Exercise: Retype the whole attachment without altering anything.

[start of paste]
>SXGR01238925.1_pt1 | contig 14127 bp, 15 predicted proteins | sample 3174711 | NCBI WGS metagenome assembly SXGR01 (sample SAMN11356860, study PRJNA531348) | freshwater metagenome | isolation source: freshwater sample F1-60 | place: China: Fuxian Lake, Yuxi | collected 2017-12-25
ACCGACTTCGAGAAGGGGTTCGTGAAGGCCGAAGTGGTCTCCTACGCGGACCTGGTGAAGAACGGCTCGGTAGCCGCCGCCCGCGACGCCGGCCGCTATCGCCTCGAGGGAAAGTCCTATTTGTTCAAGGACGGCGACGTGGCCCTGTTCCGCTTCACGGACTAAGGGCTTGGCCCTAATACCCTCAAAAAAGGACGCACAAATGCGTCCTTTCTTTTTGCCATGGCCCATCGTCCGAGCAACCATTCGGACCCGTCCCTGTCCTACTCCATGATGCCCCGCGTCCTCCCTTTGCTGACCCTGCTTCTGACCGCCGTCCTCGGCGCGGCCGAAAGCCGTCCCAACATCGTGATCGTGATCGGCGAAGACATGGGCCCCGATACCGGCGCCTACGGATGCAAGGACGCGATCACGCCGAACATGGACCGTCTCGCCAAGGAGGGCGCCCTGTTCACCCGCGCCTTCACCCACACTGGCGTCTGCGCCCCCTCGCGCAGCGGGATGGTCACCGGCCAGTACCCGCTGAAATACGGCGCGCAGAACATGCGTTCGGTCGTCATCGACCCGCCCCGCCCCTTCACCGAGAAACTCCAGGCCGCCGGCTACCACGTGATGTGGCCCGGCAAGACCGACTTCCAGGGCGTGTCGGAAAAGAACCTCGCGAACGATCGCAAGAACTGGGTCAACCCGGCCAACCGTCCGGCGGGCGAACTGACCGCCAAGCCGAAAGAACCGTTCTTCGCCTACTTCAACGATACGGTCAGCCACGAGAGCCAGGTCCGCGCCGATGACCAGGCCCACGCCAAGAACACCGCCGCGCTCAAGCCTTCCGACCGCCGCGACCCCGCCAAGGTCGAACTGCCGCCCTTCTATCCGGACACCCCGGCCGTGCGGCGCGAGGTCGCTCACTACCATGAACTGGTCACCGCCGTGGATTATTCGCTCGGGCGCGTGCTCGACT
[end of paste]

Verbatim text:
>SXGR01238925.1_pt1 | contig 14127 bp, 15 predicted proteins | sample 3174711 | NCBI WGS metagenome assembly SXGR01 (sample SAMN11356860, study PRJNA531348) | freshwater metagenome | isolation source: freshwater sample F1-60 | place: China: Fuxian Lake, Yuxi | collected 2017-12-25
ACCGACTTCGAGAAGGGGTTCGTGAAGGCCGAAGTGGTCTCCTACGCGGACCTGGTGAAGAACGGCTCGGTAGCCGCCGCCCGCGACGCCGGCCGCTATCGCCTCGAGGGAAAGTCCTATTTGTTCAAGGACGGCGACGTGGCCCTGTTCCGCTTCACGGACTAAGGGCTTGGCCCTAATACCCTCAAAAAAGGACGCACAAATGCGTCCTTTCTTTTTGCCATGGCCCATCGTCCGAGCAACCATTCGGACCCGTCCCTGTCCTACTCCATGATGCCCCGCGTCCTCCCTTTGCTGACCCTGCTTCTGACCGCCGTCCTCGGCGCGGCCGAAAGCCGTCCCAACATCGTGATCGTGATCGGCGAAGACATGGGCCCCGATACCGGCGCCTACGGATGCAAGGACGCGATCACGCCGAACATGGACCGTCTCGCCAAGGAGGGCGCCCTGTTCACCCGCGCCTTCACCCACACTGGCGTCTGCGCCCCCTCGCGCAGCGGGATGGTCACCGGCCAGTACCCGCTGAAATACGGCGCGCAGAACATGCGTTCGGTCGTCATCGACCCGCCCCGCCCCTTCACCGAGAAACTCCAGGCCGCCGGCTACCACGTGATGTGGCCCGGCAAGACCGACTTCCAGGGCGTGTCGGAAAAGAACCTCGCGAACGATCGCAAGAACTGGGTCAACCCGGCCAACCGTCCGGCGGGCGAACTGACCGCCAAGCCGAAAGAACCGTTCTTCGCCTACTTCAACGATACGGTCAGCCACGAGAGCCAGGTCCGCGCCGATGACCAGGCCCACGCCAAGAACACCGCCGCGCTCAAGCCTTCCGACCGCCGCGACCCCGCCAAGGTCGAACTGCCGCCCTTCTATCCGGACACCCCGGCCGTGCGGCGCGAGGTCGCTCACTACCATGAACTGGTCACCGCCGTGGATTATTCGCTCGGGCGCGTGCTCGACT